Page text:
Rebecca: Oh wow, thank you so much! I love everything about the dynamic between Lena and Miranda too. When it comes to writing compelling character arcs, especially in fantasy, I try to stay rooted to real-world conflicts and situations that readers can relate to. Most people can’t kill with a single touch, but I think a lot of people can relate to the awful sense of betrayal Lena feels when she realizes her parents have lied to her, even though they claimed they were doing it for her own good. Briar Girls is an epic fantasy adventure with a lot of magic, but Lena’s personal journey is toward independence, taking ownership of her own life, and learning to trust herself and make her own decisions. It’s a very human journey, whether you live in our world or the Gather.

Skye: The casual queerness and diversity we’re beginning to see in SFF is so heartening to me, and I really love how representation was handled in Briar Girls: it’s a defining element of the world and the characters that inhabit it, but also doesn’t represent the full sum of the story. As a writer of speculative fiction, what does diverse representation mean to you personally?

Rebecca: I love writing diversely in speculative fiction because I’m not tethered to anything in the real world except my own imagination. The sky is the limit! So it’s been such a great gift to be able to write worlds where queerness exists without oppression, where I can imagine other ways of being. I hope to be able to continue exploring with future books!

Skye: Ultimately, what do you hope young readers take away from Briar Girls and Lena’s journey?

Rebecca: First, I want readers to be entertained. I want readers to finish the last page and close the book and feel that heartache that means simultaneously “that was amazing!” and “oh my gosh, I wish there was more!” and “I want to read it again, right now!” That’s the feeling that all my favorite books evoke in me. And from Lena in particular, I hope young readers learn that strength comes in many guises; that even if all else fails, they can trust in and rely on themselves; and that finding good friends makes everything just a little bit easier.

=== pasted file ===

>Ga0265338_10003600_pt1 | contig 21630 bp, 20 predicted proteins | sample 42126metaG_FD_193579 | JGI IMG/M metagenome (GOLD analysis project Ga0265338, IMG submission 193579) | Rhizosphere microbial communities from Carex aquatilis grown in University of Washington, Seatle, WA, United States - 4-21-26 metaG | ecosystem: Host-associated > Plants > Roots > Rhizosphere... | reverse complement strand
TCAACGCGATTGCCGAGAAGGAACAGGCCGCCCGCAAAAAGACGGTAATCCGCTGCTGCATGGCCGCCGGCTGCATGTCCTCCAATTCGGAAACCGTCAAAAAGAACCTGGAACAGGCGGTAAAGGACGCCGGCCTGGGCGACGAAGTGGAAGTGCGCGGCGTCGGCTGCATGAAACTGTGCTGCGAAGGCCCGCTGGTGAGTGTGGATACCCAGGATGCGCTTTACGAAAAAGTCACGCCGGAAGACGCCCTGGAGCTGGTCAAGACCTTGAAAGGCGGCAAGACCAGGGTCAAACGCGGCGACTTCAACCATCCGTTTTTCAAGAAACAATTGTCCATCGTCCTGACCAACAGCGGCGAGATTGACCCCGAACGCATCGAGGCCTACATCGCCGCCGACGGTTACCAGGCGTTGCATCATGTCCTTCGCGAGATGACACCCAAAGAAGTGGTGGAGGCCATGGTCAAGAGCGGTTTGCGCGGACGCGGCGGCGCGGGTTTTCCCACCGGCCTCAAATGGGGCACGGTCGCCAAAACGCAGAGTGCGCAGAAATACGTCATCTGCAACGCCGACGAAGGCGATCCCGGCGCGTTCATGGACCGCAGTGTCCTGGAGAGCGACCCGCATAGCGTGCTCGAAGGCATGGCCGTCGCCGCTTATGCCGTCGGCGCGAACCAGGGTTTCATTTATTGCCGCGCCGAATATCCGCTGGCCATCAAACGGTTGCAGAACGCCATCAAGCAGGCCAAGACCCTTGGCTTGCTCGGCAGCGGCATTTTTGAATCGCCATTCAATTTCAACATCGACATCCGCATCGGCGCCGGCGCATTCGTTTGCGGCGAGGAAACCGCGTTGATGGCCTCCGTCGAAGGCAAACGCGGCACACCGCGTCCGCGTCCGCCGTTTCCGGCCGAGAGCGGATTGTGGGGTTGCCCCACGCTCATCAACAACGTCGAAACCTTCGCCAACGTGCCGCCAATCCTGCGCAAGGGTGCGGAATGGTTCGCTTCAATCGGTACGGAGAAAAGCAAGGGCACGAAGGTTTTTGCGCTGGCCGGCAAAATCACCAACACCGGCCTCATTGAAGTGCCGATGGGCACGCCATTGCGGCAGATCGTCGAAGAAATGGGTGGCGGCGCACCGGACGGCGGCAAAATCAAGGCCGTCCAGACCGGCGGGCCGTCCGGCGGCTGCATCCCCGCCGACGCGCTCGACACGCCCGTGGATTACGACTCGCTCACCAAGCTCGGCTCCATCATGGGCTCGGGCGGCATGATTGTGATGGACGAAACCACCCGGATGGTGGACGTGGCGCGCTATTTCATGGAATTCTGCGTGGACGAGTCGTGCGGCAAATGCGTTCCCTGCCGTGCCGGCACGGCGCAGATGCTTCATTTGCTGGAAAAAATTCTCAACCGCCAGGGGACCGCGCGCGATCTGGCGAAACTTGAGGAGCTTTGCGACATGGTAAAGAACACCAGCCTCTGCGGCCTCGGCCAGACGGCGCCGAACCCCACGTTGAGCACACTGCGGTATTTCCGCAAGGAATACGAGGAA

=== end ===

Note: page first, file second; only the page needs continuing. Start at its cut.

Skye: Okay, looking forward to the future a little: what’s your wildest pie-in-the-sky writing dream?

Rebecca: What I want most is to keep writing books I am thrilled by, and for readers to be thrilled by them too. Bestseller lists and special editions and movies and TV would also be fantastic! I would not complain about any of that. 🙂

Skye: Closing on a sunny note! What is something—big or small—that’s been bringing you joy lately, despite everything else currently going on?

Rebecca: In keeping with the autumnal theme, today I ate the best apple cider donut I’ve ever had in my life. I also framed and hung a new art print, and it is perfect. In things that other people might also be able to enjoy, I really liked the new TV show Only Murders in the Building! And I recently loved You Had Me at Hola and A Lot Like Adios, by Alexis Daria. Romance novels are a delight and more people should read them!

About the Author

Rebecca Kim Wells writes books full of magic and fury (and often dragons). Her debut novel Shatter the Sky was a New England Book Award Finalist, an ALA Rainbow Book List selection, an Indies Introduce selection, and a Kids’ Indie Next Pick. She is also the author of Storm the Earth and Briar Girls, published by Simon & Schuster Books for Young Readers. She holds a BA in Political Science from UC Berkeley and an MFA in Writing for Children and Young Adults from Simmons College. If she were a hobbit, she would undoubtedly be a Took. (Photography: Carter Hasegawa)

Find Rebecca at: Website | Twitter | Instagram